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Seasonal Eating

For preceding generations, each passing season brought a new harvest of different fruit and vegetables. Our diets would adjust to match the season; lighter foods in spring and summer, and heartier, comfort foods in the winter.

There is little doubt that we have now become completely accustomed to seasonless eating. Increasingly disconnected from our food, how it’s made, or when it’s harvested, we expect a huge variety of foods to be available all year around.

Think Seasonal

Seasonal eating is essentially buying, cooking and eating produce at a time of year when it is naturally ready for harvest. For example, getting your rhubarb in March, savouring some strawberries in June and tucking into some tomatoes in September. Seasonal eating is a simple concept, yet it has been complicated by our globalised food system, in which food is shipped across the world to meet rising consumer demand.

The easiest way to eat seasonally is to buy local, visit your nearest farmer’s market and immerse yourself in the produce that is grown on your doorstep. If you are living in an urban area and do not have access to a local farmers market, supporting Irish producers in the supermarkets is a great way to go season.

Grow Your Own

Grow your own veggies and you will always have fresh, in season food. You do not need a large garden or a green house. A back yard, a balcony, or a windowsill and a little bit of sunlight can produce remarkable and delicious results.

Growing herbs on your windowsill is a great way for beginners to start growing their own food, chives, parsley, dill, fennel and mint work well and are very low maintenance. You will find that once these flavourful ingredients are within reaching distance of your prep area you will add them to your dishes. Including fresh coriander in a curry, fresh basil with a tomato and mozzarella salad or chopped chives and a knob of butter on boiled potatoes, is a simple way to refresh the everyday! Additionally, hydrate with a mint tea or relax with a delicious mint mojito made with your home-grown mint. You can never have too many herbs, and even if you do, you can use them up by making a delicious pesto!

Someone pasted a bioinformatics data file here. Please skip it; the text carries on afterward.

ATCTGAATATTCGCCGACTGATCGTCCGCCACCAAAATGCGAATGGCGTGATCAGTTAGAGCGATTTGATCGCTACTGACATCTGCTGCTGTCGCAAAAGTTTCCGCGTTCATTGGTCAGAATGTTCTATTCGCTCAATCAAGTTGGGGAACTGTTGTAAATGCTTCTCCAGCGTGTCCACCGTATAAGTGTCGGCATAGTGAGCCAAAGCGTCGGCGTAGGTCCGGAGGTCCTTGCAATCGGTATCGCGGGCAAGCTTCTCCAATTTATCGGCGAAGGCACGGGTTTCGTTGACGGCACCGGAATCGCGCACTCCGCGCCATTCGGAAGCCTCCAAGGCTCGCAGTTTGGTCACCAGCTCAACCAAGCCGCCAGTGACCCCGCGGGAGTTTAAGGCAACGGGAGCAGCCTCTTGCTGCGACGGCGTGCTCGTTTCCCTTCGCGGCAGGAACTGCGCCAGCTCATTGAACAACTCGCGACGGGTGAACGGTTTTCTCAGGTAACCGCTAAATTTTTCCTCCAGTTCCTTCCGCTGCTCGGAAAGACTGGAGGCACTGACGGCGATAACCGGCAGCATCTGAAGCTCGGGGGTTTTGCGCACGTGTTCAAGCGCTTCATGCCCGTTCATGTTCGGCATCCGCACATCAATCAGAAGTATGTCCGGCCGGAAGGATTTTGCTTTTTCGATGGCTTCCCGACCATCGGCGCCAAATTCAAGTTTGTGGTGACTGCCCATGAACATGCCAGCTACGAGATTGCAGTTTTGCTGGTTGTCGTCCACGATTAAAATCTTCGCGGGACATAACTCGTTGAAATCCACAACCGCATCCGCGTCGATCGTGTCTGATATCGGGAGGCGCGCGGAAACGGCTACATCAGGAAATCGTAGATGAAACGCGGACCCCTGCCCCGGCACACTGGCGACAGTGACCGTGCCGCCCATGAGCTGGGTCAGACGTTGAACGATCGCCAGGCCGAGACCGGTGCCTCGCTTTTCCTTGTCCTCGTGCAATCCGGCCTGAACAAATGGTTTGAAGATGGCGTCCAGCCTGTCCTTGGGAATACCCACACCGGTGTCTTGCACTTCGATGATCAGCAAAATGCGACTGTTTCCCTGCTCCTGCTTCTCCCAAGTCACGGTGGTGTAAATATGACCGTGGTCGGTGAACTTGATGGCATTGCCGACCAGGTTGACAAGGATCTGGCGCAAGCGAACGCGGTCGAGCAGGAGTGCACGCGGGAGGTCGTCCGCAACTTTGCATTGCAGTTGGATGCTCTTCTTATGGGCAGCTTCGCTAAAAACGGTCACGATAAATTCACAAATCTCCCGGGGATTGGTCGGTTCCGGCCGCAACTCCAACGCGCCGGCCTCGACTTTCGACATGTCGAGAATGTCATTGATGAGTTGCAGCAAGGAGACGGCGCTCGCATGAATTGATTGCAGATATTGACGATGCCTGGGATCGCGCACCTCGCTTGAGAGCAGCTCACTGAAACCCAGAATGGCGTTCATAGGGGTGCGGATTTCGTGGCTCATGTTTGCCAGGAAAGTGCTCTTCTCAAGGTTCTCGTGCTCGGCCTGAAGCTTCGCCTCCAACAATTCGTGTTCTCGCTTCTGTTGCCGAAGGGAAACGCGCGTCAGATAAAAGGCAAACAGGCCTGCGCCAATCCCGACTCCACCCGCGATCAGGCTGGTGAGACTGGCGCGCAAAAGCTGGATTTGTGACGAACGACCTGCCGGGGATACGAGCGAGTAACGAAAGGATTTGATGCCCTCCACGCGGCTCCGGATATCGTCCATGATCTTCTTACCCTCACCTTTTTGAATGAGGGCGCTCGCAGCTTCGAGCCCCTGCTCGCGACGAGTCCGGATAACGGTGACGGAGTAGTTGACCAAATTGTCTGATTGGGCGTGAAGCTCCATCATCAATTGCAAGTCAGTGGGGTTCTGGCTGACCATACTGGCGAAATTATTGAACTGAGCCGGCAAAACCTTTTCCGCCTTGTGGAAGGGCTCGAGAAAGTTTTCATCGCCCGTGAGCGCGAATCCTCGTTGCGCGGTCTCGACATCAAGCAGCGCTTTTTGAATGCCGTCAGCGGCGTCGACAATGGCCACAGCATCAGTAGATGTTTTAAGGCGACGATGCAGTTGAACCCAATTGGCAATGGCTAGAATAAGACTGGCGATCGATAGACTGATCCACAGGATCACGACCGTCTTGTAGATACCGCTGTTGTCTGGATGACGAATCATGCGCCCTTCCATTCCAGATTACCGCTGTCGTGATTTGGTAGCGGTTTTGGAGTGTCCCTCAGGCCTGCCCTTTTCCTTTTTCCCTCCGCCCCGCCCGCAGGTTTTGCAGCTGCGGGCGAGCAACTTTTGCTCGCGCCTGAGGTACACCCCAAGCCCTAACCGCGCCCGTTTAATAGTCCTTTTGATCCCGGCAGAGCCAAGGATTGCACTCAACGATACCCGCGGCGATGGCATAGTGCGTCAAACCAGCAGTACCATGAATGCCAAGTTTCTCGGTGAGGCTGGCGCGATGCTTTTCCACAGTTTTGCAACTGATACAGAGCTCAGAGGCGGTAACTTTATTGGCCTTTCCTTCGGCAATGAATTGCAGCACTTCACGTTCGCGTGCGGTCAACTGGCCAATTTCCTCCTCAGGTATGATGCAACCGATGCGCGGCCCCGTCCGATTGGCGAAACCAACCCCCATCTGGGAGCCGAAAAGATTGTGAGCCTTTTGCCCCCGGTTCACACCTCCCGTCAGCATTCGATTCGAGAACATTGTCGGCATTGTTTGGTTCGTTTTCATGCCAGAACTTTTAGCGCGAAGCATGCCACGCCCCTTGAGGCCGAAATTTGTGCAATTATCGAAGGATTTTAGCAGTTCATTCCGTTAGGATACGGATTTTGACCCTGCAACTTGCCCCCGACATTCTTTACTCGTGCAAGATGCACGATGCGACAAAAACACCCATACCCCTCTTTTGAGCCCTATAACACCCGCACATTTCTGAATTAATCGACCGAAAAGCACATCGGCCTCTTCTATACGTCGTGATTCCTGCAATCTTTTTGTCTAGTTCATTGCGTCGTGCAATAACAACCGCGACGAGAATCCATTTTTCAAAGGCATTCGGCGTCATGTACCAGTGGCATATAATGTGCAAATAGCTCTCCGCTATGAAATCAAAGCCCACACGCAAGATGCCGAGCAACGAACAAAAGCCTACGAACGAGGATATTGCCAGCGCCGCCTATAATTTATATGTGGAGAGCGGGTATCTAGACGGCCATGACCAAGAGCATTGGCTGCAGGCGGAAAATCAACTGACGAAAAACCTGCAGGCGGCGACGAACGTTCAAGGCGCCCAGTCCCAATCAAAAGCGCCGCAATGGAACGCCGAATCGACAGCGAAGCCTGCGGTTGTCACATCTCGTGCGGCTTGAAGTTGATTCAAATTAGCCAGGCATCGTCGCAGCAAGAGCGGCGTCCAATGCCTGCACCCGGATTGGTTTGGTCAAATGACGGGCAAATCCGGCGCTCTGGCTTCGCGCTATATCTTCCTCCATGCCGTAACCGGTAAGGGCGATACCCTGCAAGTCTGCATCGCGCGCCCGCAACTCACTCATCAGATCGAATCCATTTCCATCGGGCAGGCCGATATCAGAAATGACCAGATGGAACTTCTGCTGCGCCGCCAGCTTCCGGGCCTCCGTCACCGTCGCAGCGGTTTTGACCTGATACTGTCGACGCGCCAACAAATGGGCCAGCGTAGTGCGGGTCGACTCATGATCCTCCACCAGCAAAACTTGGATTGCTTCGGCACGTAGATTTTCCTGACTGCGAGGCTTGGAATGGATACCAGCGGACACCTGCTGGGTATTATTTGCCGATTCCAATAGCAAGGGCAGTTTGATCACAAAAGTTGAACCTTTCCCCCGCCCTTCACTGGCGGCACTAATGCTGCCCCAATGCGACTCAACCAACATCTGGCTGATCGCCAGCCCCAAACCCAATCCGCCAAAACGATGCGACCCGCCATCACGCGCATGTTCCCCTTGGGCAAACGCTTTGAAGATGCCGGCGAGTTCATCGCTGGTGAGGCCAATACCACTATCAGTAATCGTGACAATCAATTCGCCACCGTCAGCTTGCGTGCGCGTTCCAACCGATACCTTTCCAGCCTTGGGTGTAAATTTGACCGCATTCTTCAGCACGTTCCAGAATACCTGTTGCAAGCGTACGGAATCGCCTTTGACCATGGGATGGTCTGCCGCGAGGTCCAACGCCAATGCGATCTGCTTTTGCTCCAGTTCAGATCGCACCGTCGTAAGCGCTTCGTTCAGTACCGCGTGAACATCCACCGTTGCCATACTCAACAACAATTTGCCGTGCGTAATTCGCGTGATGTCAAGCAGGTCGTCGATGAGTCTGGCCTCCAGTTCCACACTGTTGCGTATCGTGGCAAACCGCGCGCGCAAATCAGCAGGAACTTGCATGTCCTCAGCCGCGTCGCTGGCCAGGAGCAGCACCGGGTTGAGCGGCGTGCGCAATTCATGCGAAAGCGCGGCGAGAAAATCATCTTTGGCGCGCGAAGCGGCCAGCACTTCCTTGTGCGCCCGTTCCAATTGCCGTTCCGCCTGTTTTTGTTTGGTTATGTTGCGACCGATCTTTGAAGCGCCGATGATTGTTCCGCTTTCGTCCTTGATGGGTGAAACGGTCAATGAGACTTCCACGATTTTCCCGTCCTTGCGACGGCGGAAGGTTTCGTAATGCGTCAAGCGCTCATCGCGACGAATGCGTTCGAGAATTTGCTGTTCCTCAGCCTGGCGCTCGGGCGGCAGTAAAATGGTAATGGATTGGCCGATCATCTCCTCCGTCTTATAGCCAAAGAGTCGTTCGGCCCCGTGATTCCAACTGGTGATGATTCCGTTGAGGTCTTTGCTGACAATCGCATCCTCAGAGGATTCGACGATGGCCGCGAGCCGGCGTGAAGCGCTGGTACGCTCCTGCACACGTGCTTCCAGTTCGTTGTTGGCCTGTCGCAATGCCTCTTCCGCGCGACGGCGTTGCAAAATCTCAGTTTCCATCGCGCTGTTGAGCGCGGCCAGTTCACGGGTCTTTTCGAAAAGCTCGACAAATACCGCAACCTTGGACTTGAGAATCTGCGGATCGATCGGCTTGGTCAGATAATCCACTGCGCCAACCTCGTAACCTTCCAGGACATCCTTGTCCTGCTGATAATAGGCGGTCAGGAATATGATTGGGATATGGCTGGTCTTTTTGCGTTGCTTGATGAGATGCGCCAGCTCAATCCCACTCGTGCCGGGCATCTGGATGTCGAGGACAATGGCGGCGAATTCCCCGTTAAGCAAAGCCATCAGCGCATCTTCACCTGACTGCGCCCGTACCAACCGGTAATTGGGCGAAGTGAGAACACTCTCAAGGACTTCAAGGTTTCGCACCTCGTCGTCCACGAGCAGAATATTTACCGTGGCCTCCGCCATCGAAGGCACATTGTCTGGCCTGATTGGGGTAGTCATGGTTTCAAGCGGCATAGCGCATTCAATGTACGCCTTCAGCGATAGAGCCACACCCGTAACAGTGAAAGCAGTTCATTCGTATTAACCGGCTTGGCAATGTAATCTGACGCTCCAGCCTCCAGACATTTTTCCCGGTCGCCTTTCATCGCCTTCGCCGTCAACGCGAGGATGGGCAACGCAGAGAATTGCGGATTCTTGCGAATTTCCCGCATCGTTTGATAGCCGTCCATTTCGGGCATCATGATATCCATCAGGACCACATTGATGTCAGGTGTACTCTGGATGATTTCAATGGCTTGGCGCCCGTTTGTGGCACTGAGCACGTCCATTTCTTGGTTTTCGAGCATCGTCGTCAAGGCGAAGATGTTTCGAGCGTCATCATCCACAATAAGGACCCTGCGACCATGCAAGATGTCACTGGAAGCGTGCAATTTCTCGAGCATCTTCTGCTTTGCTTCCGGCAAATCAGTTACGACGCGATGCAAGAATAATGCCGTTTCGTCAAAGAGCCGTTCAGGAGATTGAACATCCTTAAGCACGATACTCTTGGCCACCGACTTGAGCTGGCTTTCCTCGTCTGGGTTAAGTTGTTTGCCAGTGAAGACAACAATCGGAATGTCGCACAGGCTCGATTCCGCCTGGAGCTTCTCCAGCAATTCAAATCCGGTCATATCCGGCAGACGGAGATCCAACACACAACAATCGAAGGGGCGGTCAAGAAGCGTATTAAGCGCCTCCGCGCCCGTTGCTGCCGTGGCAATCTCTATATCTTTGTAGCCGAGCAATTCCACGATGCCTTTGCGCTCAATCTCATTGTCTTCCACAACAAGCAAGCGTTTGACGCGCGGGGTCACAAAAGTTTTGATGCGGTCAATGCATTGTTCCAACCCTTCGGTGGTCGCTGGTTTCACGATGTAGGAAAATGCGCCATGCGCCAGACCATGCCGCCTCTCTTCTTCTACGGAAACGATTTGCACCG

Courgettes, tomatoes, cucumbers and beetroot grow well in plant pots during the Irish summer. Growing your own is truly rewarding and will give you a newfound appreciation and understanding for food and the farmers that grown it.

Shop local and Support Irish Producers

Ireland’s mild, wet climate means that we have a long growing season for many vegetables, with cauliflower, beetroot and cabbage available almost all year round. Irish fruit and berries are a lot more seasonal and often only available for a few months over the summer.
See the Bord Bia Best in Season calendar to help you eat seasonally.

Shopping locally and buying Irish produce helps reduces greenhouse emissions, as your food travels fewer miles to get to your plate, while also supporting local family businesses and farms. Eating seasonal produce is when food is most nutritious (and delicious!).

Fruit and vegetables that are shipped long distances are often picked before they fully ripen; losing nutrients by the time we consume them. Additionally, many large supermarkets dump food that does not meet cosmetic standards after its long transit across the globe. Shopping locally and buying Irish produce can significantly reduce this food waste, as food grown and consumed locally is part of a shorter supply chain therefore limiting the possibility of spoilage during transit. See stopfoodwaste.ie for more tips.

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